What Regional Stability Really Means for the Asia-Pacific
Weekly Newsletters

What Regional Stability Really Means for the Asia-Pacific



21 June 2024

This week at APLN, Piper Campbell argues that the United States is becoming an increasingly incidental provider of regional stability in the Asia-Pacific, Adam Mount writes on the value of No First Use, John Carlson urges the international community to act to reduce nuclear risks, and we share a Korean translation of our recent paper by Kim Joon Hyung on Korean strategic autonomy.

As always, we share recent activities from our network, including analysis on Putin’s visit to North Korea, the Korea-China-Japan trilateral summit, and China’s nuclear expansion.

In this new Special Report, Piper Campbell, former head of the US mission to ASEAN, argues that the United States is becoming an increasingly incidental provider of regional stability in Southeast Asia. Instead of being a deliberate and proactive leader in maintaining stability in the region, the US role has become largely peripheral, partly due to major shifts in US foreign policy thinking in recent years.

Campbell identifies three US priorities in Southeast Asia: maintaining economic access, ensuring freedom of movement, and not ceding the region to China. To achieve these goals, the report argues that the United States must do better in establishing mutual understanding with ASEAN countries and making commitments to regional stability. 

Read the Special Report

No First Use has its challenges: China’s ongoing expansion and modernisation of its nuclear arsenal brings its No First Use (NFU) policy into question, whereas the United States is unlikely to publicly commit to the declaratory policy. 

In this new report, Adam Mount argues that despite its limitations, NFU can still play an important role in risk reduction for two reasons: first, if the US will not publicly declare NFU, it can still pursue it in an internal policy; second, bilateral discussions on NFU provides the US and China with a platform for discussing nuclear risks and building greater understanding about one another’s nuclear doctrines.

Read the Special Report

On May 31, we released a report by Korean National Assemblyman Kim Joon Hyung on how South Korea can protect its geopolitical independence by pursuing strategic autonomy in its foreign policy. Today, we are pleased to share the Korean translation of this Special Report.

In the report, Assemblyman Kim, who was recently appointed to South Korea’s Foreign Affairs Committee, argues that South Korea should take on an active role in de-escalating the China-US conflict in Northeast Asia. He invites South Korea to engage in “proactive diplomacy” by grounding its foreign policy in seven principles informed by strategic autonomy. 

Read the Special Report [KOR]
Read the Special Report [ENG]

“Nuclear disarmament is not an unrealistic aspiration. Rather, it is unrealistic to believe our luck in avoiding nuclear war can last indefinitely.”

John Carlson

In this week’s APLN Korea Times column, John Carlson warns that the world needs urgent action to reduce the risk of nuclear war and establish a process to achieve nuclear disarmament. He discusses the victims of nuclear war, the legality of nuclear weapons under international law, the challenges of nuclear disarmament, and what the international community can do to pursue a world without nuclear weapons.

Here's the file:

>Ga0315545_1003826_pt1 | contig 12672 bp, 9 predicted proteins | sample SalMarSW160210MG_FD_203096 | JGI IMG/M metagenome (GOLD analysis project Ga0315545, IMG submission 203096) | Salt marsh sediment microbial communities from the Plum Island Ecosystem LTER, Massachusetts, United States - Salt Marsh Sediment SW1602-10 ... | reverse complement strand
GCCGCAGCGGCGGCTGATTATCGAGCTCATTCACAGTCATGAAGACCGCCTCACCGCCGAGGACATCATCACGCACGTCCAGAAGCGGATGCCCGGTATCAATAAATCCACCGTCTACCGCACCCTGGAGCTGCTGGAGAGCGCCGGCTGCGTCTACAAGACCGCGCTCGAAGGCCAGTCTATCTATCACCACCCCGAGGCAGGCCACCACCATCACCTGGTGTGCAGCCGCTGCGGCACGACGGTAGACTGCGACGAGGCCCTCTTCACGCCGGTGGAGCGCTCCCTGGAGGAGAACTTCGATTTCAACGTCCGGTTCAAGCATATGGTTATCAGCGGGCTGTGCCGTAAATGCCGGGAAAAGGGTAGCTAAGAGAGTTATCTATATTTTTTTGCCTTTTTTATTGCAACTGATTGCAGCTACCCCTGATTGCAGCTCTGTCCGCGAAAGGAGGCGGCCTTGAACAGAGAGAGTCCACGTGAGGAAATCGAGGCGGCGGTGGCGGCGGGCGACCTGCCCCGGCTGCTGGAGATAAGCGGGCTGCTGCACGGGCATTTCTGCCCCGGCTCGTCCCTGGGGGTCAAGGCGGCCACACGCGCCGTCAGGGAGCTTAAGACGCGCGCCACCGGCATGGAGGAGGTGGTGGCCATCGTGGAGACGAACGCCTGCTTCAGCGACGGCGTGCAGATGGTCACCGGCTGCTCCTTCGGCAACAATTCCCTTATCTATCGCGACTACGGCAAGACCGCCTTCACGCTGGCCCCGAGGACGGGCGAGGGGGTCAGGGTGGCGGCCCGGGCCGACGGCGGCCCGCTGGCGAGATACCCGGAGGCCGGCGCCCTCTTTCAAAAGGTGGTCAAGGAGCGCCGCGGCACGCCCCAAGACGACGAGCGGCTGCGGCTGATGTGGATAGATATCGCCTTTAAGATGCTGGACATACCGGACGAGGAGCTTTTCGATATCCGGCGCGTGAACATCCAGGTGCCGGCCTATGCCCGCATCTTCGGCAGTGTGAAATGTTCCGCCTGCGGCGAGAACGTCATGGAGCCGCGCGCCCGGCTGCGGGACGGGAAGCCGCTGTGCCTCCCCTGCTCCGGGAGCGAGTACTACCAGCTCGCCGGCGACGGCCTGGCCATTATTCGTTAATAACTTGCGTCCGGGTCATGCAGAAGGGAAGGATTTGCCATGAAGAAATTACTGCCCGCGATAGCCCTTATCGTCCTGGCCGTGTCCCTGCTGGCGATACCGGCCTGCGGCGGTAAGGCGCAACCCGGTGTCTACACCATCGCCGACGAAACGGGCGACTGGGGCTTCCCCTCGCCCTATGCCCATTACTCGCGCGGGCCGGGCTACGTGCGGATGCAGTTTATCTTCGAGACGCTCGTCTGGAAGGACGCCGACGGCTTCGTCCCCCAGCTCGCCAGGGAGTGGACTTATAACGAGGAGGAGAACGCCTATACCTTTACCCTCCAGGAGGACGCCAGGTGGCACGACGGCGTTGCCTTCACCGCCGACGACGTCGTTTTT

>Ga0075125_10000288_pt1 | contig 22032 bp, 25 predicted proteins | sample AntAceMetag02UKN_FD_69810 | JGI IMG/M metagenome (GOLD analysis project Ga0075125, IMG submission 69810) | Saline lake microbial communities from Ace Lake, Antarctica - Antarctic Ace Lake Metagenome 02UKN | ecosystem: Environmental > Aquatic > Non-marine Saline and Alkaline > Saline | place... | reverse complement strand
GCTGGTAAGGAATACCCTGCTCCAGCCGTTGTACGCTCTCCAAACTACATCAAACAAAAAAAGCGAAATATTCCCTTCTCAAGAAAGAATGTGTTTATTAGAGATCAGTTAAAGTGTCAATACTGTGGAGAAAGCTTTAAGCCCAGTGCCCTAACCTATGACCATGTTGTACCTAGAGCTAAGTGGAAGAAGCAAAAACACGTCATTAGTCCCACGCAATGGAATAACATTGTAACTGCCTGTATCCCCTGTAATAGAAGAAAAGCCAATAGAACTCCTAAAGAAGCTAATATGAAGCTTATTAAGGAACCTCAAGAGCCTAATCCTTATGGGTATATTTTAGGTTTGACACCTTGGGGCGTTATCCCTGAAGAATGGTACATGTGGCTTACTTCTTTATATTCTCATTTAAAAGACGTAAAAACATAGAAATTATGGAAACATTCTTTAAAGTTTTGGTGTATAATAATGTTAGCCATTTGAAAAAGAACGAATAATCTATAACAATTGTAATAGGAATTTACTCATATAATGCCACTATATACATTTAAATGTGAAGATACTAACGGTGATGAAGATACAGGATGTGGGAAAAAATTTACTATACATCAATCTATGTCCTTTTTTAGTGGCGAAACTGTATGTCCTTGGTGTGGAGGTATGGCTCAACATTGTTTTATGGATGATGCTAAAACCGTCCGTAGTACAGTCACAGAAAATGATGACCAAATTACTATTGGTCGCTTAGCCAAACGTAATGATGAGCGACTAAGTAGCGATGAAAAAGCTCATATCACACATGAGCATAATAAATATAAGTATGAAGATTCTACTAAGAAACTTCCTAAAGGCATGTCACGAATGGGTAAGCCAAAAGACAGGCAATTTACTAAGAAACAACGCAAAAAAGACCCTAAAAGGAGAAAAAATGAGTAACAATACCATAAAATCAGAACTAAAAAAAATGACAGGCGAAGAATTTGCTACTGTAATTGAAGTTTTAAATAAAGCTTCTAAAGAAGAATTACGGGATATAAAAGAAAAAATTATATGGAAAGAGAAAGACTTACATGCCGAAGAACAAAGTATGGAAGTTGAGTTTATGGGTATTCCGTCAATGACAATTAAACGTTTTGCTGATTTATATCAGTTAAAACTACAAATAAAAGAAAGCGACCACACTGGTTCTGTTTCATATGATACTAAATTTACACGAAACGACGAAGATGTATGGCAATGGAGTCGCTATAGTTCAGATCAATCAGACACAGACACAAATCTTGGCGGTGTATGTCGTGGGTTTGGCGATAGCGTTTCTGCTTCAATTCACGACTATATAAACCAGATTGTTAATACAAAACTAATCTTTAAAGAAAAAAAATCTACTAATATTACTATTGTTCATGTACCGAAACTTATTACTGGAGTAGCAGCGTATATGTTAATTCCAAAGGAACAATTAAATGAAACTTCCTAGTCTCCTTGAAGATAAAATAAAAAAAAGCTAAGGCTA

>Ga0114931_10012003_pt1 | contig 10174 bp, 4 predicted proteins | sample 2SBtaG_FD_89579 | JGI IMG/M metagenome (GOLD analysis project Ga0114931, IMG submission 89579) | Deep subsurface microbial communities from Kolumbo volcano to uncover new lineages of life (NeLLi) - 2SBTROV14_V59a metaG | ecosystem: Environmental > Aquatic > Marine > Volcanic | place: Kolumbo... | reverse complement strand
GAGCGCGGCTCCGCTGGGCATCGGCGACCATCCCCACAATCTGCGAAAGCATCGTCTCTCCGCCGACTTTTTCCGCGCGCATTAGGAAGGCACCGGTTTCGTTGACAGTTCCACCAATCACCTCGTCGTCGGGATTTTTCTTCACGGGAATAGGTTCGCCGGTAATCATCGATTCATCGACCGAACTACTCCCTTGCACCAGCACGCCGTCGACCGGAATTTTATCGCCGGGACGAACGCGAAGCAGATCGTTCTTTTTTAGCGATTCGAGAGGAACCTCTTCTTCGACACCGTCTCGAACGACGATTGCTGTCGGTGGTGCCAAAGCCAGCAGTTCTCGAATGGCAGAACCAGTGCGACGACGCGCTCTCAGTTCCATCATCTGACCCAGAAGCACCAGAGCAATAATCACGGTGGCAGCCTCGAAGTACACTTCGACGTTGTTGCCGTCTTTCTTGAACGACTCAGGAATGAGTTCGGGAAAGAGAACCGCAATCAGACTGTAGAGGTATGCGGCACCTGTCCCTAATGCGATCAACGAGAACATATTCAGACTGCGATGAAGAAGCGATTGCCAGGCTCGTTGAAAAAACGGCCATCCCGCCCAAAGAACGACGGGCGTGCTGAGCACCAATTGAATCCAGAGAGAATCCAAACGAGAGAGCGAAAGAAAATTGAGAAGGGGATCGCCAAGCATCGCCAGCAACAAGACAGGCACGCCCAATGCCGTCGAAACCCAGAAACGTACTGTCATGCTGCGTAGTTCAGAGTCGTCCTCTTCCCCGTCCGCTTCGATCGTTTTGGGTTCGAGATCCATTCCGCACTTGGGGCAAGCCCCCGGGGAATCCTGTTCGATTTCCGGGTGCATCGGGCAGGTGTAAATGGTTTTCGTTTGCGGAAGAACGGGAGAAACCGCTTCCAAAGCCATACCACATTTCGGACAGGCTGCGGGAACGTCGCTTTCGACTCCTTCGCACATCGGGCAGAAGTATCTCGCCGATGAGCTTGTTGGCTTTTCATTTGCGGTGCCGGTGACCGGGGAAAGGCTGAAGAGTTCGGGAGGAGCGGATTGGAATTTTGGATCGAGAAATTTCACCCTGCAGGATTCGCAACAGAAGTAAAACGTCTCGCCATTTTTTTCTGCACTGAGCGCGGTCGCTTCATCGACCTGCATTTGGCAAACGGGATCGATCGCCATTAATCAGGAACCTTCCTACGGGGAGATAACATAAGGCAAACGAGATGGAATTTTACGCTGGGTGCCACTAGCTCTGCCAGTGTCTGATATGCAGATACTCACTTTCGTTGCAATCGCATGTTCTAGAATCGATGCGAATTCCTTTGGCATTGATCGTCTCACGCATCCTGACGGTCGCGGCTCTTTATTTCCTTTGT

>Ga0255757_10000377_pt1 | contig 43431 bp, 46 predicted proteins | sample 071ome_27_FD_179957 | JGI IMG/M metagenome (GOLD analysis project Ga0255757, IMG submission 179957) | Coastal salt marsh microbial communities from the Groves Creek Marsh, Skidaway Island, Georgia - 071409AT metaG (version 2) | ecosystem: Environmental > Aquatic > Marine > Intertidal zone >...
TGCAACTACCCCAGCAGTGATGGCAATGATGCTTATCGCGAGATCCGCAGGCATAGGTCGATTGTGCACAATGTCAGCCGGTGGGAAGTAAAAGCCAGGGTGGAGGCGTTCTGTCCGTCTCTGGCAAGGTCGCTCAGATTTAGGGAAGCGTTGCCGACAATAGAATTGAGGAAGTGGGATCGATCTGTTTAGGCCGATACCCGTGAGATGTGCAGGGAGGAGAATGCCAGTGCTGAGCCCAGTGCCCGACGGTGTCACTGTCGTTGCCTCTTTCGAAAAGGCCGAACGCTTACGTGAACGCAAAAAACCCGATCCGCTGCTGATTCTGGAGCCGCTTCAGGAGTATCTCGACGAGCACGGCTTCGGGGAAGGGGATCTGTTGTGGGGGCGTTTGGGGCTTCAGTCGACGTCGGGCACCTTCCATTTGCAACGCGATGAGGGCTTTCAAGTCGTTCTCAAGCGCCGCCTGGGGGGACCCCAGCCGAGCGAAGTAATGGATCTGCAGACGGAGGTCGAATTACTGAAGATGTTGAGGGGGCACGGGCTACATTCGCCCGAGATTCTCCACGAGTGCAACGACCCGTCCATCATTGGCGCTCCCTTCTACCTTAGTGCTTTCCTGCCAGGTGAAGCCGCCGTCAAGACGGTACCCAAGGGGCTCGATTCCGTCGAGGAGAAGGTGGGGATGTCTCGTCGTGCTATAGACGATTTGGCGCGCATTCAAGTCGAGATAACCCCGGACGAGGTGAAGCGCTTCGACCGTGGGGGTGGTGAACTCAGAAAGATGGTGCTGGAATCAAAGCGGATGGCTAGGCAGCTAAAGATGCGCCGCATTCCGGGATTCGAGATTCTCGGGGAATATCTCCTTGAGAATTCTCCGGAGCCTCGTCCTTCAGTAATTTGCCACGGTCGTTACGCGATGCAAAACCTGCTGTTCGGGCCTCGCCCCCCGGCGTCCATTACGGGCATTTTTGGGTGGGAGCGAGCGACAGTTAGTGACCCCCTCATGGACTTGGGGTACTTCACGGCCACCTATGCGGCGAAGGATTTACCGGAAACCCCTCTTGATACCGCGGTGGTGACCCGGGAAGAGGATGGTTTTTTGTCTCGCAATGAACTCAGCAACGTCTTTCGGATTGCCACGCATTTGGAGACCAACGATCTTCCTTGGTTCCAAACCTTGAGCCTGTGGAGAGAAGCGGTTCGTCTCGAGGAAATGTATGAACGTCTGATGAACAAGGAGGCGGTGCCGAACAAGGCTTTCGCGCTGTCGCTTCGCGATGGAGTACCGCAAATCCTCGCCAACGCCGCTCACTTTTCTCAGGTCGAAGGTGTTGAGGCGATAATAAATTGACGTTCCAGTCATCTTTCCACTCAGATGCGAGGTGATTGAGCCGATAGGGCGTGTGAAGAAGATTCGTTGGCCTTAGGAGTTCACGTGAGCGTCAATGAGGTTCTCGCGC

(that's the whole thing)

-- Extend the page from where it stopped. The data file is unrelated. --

Read the Korea Times

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Renewing Southeast Asia’s Conflict Management Capacity

Marty Natalegawa, APLN Chair, wrote a commentary on Southeast Asia’s conflict management capacity and argued that it is pertinent to raise the question of why current efforts to address the situation in Myanmar and the South China Sea have not been invoked and fully utilised, and to urgently place diplomacy and dialogue front and centre.

S. Korea-China Cooperation Still Has a Long Way to Go

Chung-in Moon, APLN Vice Chair, published his monthly column in Hankyoreh on the Korea-China-Japan trilateral summit, highlighting that there is a critical need to fundamentally rethink Korea-China relations from a pragmatic perspective.

Putin’s Visit to N. Korea and S. Korea’s Diplomatic Strategy

Eunjung Lim, Associate Professor of the Division of International Studies at Kongju National University (KNU), was interviewed by Arirang News, where she commented on Russian President Vladimir Putin’s visit to North Korea and assessed its impact on regional affairs in the Asia-Pacific region. 

Moon Jae-In’s Defense Doublethink

Cheong Wook-Sik, Director of Peace Network and Director of the Hankyoreh Institute of Peace, reviewed former South Korean President Moon Jae-in’s memoir, assessing the Moon administration’s doublethink in advocating for a strong national defense while aiming for inter-Korean dialogue and denuclearization.

Putin’s Visit to Vietnam: When the Past Weighs on the Present

Hoang Thi Ha, Senior Fellow at ISEAS – Yusof Ishak Institute, pointed out that Putin’s visit to Vietnam underscores that pragmatism is not the sole or primary guiding principle in Vietnam’s foreign policy; factors such as risk aversion, path dependency, and sentimental attachments to a foreign power also influence the Vietnamese elite’s decisions.

What Are China’s Nuclear Weapons For?

Tong Zhao, Senior Fellow at Carnegie Endowment for International Peace, wrote a response to Ashley Tellis’ comments on his essay in Foreign Affairs, highlighting that understanding the motivations behind China’s nuclear expansion is essential to anticipating future nuclear development, deployment and employment strategies, and Beijing’s potential responses to U.S. countermeasures.

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